How to Do Well by Doing Good
Guest Blogger: Amanda Brinkman’s career started at top ad agencies Fallon, Cohn & Wolfe London and McCann with campaigns for over a dozen brands such as Virgin Mobile, Reebok, NYSE, Colgate-Palmolive, H&R Block and her favorite client of all time - BMW on breakthrough work like the BMW Films. She then carved out a niche as an “intrapreneur,” cultivating creativity from the inside out at General Mills, Allianz and UnitedHealth Group. Amanda also serves on the boards of the Children’s Cancer Research Fund, Make-A-Wish, the Children's Theatre Company, the Ordway, the Women's Business Development Center Chicago and the Association of National Advertisers. She’s a trusted media source and a sought-after speaker, sharing her belief that all brands can “Do Well By Doing Good,” when they go beyond brand purpose and take meaningful brand action.
Amanda Brinkman is a revolutionary brand marketer, passionate speaker and the creator, producer and co-host of the acclaimed “Small Business Revolution – Main Street” series on Hulu and SmallBusinessRevolution.org. We were lucky enough to have her as a keynote speaker at this year's Ecomm Forum. Following up from her presentation, we asked her more about her "Do Well by Doing Good" philosophy and how it relates to ecommerce. Below are her thoughts, insights, and actionable next steps.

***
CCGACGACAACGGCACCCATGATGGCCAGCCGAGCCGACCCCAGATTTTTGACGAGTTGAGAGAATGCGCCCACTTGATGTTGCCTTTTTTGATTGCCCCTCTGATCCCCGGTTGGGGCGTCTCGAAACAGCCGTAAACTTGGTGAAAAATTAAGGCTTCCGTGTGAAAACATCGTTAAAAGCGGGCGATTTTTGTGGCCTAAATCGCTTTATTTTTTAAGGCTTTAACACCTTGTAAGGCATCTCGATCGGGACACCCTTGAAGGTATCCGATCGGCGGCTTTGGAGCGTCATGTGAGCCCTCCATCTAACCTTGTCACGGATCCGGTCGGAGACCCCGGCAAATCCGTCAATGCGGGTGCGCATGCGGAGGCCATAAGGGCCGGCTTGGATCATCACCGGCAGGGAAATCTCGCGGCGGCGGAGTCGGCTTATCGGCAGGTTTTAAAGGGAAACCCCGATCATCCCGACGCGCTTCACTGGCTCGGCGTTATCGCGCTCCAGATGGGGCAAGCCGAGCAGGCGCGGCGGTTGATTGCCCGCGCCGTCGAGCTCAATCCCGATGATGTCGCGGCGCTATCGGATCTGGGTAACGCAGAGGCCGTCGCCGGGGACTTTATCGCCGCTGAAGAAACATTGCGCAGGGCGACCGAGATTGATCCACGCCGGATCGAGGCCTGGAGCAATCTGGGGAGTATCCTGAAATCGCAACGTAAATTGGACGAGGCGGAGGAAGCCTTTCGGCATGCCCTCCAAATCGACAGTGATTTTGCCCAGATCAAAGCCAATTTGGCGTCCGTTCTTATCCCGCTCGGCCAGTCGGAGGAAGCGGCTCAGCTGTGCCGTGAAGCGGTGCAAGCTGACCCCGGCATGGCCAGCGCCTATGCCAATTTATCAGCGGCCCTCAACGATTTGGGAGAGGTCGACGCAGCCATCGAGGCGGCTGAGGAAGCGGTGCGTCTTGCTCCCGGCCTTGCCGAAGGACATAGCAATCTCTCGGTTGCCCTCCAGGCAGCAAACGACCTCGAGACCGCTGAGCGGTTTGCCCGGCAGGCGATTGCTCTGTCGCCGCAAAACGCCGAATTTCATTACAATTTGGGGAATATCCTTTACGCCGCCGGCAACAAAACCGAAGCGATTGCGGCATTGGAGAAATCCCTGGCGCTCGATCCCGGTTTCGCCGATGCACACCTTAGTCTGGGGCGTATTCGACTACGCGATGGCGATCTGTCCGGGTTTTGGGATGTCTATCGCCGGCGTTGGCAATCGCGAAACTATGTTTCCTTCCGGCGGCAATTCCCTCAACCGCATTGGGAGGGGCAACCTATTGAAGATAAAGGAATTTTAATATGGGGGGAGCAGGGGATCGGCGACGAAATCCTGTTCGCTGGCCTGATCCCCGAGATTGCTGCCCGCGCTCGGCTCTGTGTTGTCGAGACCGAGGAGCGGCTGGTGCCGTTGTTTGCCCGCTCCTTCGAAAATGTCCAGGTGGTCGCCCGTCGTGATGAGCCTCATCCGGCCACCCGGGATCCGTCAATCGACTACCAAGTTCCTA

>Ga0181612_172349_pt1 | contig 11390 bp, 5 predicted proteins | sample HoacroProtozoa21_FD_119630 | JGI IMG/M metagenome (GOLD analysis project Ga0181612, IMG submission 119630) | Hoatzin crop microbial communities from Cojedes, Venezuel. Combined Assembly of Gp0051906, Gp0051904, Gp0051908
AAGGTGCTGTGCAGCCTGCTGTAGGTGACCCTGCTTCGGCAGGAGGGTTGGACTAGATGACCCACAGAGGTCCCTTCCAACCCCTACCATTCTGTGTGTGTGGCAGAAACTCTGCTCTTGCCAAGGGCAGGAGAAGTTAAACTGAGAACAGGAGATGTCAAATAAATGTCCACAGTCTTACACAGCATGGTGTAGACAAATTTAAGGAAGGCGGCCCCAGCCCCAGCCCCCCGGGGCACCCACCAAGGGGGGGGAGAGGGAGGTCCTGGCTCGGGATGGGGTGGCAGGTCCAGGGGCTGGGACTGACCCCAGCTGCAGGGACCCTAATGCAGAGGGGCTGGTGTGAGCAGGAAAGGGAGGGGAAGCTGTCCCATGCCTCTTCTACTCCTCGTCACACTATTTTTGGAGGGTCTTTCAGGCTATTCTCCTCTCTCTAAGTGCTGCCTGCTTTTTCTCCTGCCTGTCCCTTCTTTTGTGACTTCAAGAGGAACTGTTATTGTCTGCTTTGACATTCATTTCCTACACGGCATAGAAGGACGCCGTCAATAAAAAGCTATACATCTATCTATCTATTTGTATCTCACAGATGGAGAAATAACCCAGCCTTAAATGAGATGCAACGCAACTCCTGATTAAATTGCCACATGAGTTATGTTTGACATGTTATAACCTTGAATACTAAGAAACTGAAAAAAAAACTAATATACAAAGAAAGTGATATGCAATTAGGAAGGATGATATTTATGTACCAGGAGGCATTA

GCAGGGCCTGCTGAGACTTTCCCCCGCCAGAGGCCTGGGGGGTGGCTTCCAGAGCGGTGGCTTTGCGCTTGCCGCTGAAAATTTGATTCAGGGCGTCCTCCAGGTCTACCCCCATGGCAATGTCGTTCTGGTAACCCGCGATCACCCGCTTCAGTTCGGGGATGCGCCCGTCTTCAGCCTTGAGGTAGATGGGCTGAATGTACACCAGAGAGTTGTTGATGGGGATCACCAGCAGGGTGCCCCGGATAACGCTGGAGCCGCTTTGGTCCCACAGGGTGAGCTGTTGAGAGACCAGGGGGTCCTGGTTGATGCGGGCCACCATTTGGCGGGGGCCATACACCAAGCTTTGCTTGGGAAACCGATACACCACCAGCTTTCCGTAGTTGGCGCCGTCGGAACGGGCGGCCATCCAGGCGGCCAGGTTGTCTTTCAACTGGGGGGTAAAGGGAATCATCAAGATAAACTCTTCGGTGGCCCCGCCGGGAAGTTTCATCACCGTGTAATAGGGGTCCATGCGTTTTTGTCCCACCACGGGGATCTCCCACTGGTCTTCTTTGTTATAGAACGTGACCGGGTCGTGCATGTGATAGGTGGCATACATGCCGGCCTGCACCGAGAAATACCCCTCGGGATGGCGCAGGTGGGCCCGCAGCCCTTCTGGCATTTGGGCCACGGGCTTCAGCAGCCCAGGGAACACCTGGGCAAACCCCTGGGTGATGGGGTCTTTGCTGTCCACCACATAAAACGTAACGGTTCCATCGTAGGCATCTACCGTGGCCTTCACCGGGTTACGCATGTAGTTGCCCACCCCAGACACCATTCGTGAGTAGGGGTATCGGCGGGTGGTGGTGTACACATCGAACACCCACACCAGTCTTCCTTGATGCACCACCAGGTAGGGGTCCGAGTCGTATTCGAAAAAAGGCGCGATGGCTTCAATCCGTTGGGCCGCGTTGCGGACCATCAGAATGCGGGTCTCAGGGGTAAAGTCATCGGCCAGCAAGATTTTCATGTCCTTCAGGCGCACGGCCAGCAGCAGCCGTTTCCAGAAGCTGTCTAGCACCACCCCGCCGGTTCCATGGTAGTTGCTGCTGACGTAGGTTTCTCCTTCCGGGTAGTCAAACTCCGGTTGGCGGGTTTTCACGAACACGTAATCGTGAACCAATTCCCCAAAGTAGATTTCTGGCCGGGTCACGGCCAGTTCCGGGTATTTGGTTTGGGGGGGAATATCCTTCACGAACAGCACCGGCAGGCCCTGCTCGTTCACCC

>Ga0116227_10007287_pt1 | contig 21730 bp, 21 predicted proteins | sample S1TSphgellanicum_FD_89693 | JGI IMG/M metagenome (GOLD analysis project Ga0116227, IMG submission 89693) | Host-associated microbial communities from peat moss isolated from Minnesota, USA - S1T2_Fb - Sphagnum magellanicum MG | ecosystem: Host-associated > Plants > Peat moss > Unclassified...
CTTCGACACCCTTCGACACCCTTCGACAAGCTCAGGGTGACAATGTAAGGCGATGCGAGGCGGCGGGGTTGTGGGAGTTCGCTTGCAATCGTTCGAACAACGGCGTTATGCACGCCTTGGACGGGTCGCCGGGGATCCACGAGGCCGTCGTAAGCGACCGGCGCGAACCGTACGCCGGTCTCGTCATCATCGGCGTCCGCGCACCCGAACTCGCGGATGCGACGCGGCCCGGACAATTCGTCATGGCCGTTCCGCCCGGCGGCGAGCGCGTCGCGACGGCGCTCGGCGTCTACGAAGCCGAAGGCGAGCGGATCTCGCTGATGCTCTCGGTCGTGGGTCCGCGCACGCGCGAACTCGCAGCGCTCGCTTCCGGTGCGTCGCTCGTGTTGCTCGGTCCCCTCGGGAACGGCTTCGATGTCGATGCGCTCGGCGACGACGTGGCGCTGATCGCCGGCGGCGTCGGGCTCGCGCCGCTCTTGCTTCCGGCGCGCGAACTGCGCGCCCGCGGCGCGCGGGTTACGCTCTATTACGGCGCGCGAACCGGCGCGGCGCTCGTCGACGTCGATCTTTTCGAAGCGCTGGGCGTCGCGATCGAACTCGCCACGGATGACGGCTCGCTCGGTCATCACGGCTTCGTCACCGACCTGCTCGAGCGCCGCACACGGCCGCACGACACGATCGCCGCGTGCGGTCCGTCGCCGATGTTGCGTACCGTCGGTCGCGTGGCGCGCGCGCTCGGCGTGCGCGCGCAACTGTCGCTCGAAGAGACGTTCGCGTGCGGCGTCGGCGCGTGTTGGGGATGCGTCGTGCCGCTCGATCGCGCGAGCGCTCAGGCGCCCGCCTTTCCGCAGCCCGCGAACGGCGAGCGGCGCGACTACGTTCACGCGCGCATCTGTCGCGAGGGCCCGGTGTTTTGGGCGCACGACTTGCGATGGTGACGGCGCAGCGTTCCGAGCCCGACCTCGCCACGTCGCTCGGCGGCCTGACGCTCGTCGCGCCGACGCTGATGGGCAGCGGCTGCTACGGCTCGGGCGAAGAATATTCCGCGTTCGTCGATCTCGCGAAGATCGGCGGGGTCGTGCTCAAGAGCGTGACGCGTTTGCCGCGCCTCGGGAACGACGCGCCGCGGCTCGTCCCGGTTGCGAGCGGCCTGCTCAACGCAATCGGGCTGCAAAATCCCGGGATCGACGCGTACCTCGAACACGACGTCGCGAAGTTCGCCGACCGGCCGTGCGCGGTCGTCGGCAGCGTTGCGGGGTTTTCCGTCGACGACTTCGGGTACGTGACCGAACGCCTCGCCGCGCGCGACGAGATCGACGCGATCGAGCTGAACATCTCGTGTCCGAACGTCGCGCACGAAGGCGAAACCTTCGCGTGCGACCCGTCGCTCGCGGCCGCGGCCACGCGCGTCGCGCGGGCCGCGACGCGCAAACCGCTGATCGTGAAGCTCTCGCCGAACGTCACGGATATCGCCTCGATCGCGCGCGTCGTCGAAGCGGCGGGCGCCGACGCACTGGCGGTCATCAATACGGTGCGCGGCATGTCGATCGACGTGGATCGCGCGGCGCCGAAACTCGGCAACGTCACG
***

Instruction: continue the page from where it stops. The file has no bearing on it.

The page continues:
You have a unique philosophy about how brands can make a difference while making money. Can you explain?
I believe all brands can “Do Well By Doing Good.” It begins with determining your brand purpose – what is authentic to your mission, and what the world would be missing if your brand didn’t exist. But you then need to take a meaningful brand action, based on that brand purpose. And it must be something that makes a meaningful and lasting impact on your customers’ lives. This isn’t philanthropy (although philanthropy is great too). This is tying your business results to an impact in the world and on your customers. At Deluxe, we created the Small Business Revolution to shine a light on small businesses – and we took true action, giving a $500,000 revitalization to one small town and its small businesses every year, as part of our Small Business Revolution – Main Street program.
Where does "why" (or company purpose) fall in relation to everything you do? What ways does your team use this to inspire others?